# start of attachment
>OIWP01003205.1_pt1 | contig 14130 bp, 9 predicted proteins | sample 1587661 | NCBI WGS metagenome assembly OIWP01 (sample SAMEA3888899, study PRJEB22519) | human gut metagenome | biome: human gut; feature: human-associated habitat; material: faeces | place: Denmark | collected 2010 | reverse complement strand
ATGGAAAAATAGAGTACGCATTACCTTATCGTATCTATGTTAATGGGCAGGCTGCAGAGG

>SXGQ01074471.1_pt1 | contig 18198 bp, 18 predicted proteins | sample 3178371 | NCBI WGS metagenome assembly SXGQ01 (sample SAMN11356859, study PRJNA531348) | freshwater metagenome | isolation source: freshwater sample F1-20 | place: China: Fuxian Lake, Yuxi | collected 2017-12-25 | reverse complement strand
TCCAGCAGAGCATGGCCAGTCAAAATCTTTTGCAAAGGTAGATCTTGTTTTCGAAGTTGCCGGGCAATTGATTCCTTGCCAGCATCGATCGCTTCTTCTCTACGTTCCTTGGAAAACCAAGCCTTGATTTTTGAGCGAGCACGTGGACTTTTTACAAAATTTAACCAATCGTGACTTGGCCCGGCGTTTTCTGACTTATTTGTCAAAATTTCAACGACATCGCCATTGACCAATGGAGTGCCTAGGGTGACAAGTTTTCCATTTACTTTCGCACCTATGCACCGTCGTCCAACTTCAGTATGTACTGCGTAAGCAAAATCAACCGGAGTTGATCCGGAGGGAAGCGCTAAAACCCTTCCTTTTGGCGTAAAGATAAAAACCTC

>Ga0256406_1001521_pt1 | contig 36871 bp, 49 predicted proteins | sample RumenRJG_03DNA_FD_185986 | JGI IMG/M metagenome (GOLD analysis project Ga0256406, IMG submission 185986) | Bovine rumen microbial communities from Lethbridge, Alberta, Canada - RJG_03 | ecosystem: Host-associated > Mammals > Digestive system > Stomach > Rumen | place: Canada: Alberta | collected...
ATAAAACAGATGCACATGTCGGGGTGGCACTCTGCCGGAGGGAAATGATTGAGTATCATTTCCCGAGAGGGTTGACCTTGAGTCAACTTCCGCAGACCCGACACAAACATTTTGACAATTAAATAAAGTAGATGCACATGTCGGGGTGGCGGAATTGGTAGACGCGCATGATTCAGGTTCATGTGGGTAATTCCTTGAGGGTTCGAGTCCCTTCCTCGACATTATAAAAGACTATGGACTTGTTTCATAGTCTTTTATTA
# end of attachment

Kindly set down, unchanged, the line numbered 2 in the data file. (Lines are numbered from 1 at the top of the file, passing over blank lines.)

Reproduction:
ATGGAAAAATAGAGTACGCATTACCTTATCGTATCTATGTTAATGGGCAGGCTGCAGAGG